The theological implications are vast throughout the book of Hebrews, and the place of Jesus above angels, his condescension to unite himself with humankind, and his—and by extension, our—exaltation in his resurrection and ascension over and above other heavenly beings are important to mention.  Still, in our present context, the multi-cultural and multi-philosophical nuances in Hebrews provide great preaching opportunities for us to address issues of worldview.  We must of course proclaim Jesus in our preaching, but here the author of Hebrews provides an opportunity to consider the opportunity of that proclamation amidst many messages.

In other words, Jesus is an exaltation of creation (as he designed), of humanity (perfected in him), of suffering (completed for us in him), and of vindication (due to him and offered to us).  Hebrews articulates proper theology of Jesus’s dual nature—fully human and fully divine—but it also answers the questions of differing understandings of the cosmos.  From the introduction’s “e pluibus unum” statement to the second chapter’s use of a cosmic psalm to connect God’s majesty in the identical opening and closing verses—verses any discerning Jew of the time would recall—to the very fact of the Son enduring suffering, these two pericopes from Hebrews funnel the mysteries of the world and the problem of suffering into the person of Jesus.  Then, they present Jesus as the answer to questions and the deliverance from that suffering.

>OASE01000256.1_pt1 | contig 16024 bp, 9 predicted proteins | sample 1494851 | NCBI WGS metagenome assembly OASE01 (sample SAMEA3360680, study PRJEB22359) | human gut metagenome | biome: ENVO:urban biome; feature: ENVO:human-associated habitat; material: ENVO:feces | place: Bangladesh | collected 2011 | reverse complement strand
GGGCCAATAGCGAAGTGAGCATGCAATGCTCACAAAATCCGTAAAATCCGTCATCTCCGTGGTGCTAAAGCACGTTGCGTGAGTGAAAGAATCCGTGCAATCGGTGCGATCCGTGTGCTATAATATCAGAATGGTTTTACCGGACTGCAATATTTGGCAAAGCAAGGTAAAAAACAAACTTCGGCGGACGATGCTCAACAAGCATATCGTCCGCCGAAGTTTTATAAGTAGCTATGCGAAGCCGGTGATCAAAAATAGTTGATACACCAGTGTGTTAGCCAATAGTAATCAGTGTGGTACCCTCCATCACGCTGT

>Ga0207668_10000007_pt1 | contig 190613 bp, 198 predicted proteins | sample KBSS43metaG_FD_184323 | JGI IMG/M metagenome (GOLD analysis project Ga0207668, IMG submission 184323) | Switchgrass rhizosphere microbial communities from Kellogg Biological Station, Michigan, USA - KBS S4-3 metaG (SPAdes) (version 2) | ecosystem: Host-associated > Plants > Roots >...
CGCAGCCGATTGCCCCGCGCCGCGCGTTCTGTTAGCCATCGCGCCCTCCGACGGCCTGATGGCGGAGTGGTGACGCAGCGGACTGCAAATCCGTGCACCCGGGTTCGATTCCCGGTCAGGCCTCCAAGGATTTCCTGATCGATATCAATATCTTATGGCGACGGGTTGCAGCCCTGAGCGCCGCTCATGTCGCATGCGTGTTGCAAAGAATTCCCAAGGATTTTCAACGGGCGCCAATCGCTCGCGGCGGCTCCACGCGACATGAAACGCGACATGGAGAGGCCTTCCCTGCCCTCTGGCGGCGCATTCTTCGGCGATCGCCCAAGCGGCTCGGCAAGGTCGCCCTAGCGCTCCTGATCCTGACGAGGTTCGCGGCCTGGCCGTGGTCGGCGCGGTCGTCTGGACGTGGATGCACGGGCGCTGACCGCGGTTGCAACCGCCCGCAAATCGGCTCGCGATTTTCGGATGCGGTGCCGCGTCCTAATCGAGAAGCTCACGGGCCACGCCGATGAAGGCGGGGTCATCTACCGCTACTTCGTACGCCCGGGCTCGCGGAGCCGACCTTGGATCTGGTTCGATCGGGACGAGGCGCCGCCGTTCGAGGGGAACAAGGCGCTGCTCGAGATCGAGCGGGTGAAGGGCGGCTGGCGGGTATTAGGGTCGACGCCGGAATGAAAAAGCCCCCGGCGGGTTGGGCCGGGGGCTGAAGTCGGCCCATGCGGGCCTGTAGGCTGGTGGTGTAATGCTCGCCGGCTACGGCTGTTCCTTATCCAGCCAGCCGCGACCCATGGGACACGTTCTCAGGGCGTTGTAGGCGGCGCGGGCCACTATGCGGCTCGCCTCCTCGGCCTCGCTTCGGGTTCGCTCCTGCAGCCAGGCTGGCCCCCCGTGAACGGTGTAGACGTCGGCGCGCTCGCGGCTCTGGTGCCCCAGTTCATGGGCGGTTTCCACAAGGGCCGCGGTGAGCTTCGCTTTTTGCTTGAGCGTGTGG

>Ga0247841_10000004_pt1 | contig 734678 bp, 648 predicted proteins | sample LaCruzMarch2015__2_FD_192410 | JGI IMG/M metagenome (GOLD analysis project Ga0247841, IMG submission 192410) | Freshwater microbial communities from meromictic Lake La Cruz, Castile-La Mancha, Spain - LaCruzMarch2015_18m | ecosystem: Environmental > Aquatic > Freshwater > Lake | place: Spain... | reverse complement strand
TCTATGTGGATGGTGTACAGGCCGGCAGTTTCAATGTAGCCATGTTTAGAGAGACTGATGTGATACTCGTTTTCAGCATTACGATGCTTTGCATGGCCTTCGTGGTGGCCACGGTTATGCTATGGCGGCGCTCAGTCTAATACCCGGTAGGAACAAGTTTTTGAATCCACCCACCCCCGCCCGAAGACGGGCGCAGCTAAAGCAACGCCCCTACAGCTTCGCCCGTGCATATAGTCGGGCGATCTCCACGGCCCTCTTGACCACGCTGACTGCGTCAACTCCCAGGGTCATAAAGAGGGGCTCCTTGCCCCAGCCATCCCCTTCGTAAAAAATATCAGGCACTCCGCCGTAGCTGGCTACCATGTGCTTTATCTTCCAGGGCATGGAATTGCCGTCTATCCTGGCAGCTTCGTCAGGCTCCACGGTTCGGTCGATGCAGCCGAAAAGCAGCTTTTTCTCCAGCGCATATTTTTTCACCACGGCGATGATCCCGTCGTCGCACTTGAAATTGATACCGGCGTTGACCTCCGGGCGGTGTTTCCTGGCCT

Even among a group of believers, these passages provide an excellent opportunity to address the common post-Enlightenment predilection toward dualism (i.e.- the Greek metaphysic that was growing at the time in the form of Neoplatonism).  As Neoplatonism was recovered through the course of Western philosophy, we are prone to accept a division of holy and secular, of divine and human, of things that can be known and things that cannot, and of heaven and earth.  These errors are refuted throughout Scripture, but Hebrews provides a succinct and brilliant exposition of Jesus being the contradiction (in Hebraic thought) and the reconciliation (in Greek thought), to each of them.